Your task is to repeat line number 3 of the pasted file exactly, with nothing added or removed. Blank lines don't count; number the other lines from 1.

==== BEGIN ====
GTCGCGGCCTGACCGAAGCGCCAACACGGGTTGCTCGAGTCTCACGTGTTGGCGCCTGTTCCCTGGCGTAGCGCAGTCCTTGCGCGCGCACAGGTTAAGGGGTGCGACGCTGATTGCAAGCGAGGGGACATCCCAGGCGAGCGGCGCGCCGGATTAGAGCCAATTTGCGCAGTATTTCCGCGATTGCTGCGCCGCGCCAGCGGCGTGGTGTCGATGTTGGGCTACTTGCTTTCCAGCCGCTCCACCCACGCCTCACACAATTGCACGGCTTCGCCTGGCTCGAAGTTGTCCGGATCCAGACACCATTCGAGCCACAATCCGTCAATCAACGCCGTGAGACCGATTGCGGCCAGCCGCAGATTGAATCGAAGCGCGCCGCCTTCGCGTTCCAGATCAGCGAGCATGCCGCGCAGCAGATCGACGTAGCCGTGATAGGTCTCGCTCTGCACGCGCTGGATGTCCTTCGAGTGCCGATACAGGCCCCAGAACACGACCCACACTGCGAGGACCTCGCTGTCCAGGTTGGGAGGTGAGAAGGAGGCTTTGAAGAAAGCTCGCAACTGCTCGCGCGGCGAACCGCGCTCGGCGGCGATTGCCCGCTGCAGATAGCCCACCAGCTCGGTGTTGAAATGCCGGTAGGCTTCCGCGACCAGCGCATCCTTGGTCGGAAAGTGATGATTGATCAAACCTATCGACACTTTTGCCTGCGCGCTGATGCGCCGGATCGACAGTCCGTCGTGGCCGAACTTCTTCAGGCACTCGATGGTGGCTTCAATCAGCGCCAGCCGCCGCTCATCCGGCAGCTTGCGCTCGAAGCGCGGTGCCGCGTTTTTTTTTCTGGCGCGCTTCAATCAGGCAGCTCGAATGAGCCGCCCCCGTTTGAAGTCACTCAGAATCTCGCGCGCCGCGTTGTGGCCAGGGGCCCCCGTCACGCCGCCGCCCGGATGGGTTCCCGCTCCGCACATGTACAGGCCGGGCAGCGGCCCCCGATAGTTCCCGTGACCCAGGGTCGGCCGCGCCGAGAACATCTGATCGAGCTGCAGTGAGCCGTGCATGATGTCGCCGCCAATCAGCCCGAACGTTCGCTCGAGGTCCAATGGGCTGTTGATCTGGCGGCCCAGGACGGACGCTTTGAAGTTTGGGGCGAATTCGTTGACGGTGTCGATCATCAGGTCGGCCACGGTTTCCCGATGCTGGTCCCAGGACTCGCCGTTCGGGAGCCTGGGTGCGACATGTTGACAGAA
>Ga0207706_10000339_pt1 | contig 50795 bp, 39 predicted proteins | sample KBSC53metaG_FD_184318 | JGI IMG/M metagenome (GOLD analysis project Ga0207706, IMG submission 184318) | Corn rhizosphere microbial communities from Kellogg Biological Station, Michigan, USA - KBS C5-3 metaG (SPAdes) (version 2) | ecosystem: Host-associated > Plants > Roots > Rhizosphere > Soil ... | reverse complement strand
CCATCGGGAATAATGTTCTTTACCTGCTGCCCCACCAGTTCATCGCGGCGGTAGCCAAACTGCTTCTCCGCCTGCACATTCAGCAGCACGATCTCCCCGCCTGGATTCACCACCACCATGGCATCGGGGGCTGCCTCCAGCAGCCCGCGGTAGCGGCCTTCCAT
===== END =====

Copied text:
CCATCGGGAATAATGTTCTTTACCTGCTGCCCCACCAGTTCATCGCGGCGGTAGCCAAACTGCTTCTCCGCCTGCACATTCAGCAGCACGATCTCCCCGCCTGGATTCACCACCACCATGGCATCGGGGGCTGCCTCCAGCAGCCCGCGGTAGCGGCCTTCCAT